> which is what you need.
>
> So I think you need a 2-part render, but you could use an image_map of the first
> in your second render - maybe as some sort of mask or filter in between the
> scene and the camera, like in screen.inc.
>
> The rest here is me just speculating off-the-cuff.
>
> I think what you're going to need to do if you want to do it all in one go is
> come up with a way to combine all the features that you need in either a clever
> lighting setup with negative-colored lights, and reversed normal definitions, or
> some sort of light-less scene where you use emission in a geometrically
> calculated pigment pattern based on a function.
>
>
> I'm just thinking through the process here - the following may not be the actual
> best way to go about it.  But I'll go through it just so you can see the logic
> (or insanity) involved.
>
> I did a scene to encode the height of an object - to make a heightfield, and
> that obviously occluded any regions under a concavity.  I did that in two ways -
> one was with a gradient pigment pattern, and the other was with an orthographic
> camera and boxes pigmented based on the result of the trace() function.
> Now trace() not only gives you the position of the _first_ surface it intersects
> (so you can simulate light --- and shadow) but it also returns the normal of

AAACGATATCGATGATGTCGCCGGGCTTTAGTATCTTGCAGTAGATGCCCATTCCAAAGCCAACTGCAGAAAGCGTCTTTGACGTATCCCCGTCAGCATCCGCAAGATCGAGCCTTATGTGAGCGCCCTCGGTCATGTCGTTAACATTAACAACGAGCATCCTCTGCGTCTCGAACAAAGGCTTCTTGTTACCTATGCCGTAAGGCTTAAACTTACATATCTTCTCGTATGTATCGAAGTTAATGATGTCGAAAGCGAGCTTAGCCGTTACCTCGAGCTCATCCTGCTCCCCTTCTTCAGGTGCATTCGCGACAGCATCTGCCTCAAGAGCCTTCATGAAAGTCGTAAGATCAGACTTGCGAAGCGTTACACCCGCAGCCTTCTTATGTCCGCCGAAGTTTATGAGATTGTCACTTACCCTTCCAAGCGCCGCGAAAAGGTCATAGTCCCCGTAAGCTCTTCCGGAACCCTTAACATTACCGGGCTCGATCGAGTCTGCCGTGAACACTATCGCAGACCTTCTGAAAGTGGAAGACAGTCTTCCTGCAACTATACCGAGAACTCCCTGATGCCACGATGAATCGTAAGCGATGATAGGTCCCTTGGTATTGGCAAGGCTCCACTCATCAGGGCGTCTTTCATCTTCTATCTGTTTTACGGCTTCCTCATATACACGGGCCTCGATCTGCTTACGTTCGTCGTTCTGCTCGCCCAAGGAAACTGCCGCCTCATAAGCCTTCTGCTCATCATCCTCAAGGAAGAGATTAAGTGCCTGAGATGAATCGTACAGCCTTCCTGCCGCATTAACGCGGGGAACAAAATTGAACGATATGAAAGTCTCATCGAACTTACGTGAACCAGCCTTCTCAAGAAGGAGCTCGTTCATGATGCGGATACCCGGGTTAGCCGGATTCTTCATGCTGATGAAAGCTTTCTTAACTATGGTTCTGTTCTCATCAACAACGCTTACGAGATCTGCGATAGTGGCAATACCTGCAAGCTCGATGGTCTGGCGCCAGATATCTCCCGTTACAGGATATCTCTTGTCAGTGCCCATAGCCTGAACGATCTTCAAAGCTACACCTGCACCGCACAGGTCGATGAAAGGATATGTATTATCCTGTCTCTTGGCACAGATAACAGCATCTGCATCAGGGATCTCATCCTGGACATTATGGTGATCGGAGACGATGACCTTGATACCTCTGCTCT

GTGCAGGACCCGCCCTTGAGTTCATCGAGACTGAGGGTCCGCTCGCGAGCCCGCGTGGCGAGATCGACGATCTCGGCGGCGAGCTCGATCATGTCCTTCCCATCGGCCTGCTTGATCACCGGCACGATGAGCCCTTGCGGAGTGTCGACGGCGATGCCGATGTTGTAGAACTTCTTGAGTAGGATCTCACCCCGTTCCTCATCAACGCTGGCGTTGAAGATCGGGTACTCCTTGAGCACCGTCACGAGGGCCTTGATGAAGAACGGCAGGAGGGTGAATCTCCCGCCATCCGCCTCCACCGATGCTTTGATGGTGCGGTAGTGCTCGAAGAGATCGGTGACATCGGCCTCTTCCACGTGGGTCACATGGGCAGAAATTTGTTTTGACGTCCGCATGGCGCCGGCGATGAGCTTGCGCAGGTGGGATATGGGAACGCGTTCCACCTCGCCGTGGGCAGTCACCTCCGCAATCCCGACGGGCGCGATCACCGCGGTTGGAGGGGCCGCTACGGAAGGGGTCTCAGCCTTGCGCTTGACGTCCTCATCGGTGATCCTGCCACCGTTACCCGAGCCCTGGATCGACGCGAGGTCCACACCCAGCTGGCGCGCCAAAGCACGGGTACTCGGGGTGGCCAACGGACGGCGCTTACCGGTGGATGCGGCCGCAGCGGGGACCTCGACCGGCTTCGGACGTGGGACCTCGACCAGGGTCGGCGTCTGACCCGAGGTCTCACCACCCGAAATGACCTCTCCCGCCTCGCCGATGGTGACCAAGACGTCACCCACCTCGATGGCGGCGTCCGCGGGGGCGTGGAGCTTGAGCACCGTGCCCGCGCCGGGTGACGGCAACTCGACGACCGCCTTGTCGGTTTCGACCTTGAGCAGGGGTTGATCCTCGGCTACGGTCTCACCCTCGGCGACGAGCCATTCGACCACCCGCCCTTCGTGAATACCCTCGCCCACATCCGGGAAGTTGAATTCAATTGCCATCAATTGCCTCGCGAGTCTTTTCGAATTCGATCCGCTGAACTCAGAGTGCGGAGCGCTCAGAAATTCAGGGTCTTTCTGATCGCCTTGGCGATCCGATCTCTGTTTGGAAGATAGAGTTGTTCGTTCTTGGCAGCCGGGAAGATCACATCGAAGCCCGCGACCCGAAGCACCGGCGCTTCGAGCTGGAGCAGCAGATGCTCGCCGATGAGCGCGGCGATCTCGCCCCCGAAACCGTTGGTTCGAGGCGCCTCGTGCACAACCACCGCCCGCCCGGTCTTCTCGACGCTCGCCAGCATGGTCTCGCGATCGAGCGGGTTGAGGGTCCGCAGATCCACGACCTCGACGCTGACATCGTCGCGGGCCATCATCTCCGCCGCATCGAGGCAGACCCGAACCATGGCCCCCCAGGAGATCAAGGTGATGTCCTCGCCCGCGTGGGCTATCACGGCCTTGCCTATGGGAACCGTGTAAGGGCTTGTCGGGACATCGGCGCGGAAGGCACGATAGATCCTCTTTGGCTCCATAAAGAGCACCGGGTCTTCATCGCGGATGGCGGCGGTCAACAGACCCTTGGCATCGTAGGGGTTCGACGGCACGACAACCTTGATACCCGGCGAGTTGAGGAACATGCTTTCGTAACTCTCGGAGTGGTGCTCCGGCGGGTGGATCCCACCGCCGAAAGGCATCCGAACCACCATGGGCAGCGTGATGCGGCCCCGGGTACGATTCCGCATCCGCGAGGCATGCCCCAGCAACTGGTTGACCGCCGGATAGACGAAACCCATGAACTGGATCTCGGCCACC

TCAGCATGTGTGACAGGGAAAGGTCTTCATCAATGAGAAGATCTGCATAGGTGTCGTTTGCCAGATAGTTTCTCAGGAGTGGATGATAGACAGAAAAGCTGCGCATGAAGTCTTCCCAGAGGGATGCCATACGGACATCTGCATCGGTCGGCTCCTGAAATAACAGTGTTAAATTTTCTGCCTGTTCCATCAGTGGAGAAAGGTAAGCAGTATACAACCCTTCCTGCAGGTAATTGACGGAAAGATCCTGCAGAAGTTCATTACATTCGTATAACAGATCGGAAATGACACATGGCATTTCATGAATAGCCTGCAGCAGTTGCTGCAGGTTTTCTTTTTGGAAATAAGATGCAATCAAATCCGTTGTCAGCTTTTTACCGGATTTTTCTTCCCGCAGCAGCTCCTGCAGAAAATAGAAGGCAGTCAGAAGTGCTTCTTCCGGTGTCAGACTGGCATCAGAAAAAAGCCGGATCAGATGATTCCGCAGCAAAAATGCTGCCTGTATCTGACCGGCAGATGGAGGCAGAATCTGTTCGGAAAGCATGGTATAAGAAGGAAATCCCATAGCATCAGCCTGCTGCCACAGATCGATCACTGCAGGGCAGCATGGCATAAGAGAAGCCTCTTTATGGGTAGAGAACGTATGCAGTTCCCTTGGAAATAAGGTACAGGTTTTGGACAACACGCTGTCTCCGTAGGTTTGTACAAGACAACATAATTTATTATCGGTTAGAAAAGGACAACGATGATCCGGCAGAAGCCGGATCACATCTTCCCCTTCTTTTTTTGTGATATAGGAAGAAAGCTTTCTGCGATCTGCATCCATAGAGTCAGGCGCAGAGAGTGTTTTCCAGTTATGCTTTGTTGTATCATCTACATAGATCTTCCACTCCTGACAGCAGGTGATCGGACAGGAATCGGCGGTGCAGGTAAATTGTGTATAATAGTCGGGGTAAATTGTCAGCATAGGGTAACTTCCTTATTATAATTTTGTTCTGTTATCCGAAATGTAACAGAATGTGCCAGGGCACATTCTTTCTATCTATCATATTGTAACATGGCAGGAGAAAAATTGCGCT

> that surface.
>
> There's also eval_pigment which returns the base pigment color of that point.
>
> So maybe you could create a series of objects which were the "pixels" of an
> image that were colored based on a scanning macro with the "from" vector being
> where your light source would be.  So you would then have a union {} of box{}
> objects all tightly packed into a sheet that perfectly fit the pixels of the
> screen (1 pixel = 1 POV unit).   But you don't have to render that - it just
> gets stored as an object definition in memory.
> Now you can create another similar object based on a different "light source"
> using the trace() function from a different direction, and so on, until you have
> all the data you need.
>
> Then you can use eval_pigment to look at the pigment value of each of those
> sheets at each pixel location and average them together to pigment a final sheet
> of box{} objects that you DO render....
>
> I'll let you digest all of that.
>
> Diagrams and detailed descriptions of what you need and the value ranges would
> help figure this all out...

Ya, I'll have to think about it. May be too involved for what I need. It's only
one asteroid that it greatly affects. With the others the 'regular' normal map
should be mostly ok.

I'm not done yet, but here are some samples of asteroids...

http://grauman.com/aster/crackled.png
http://grauman.com/aster/cratered.png
http://grauman.com/aster/emerald.png
http://grauman.com/aster/goldvein.png
http://grauman.com/aster/greenvein.png
http://grauman.com/aster/liquidgold.png
http://grauman.com/aster/metal.png
http://grauman.com/aster/rocky_blue.png
http://grauman.com/aster/rocky.png
http://grauman.com/aster/ruts.png

Josh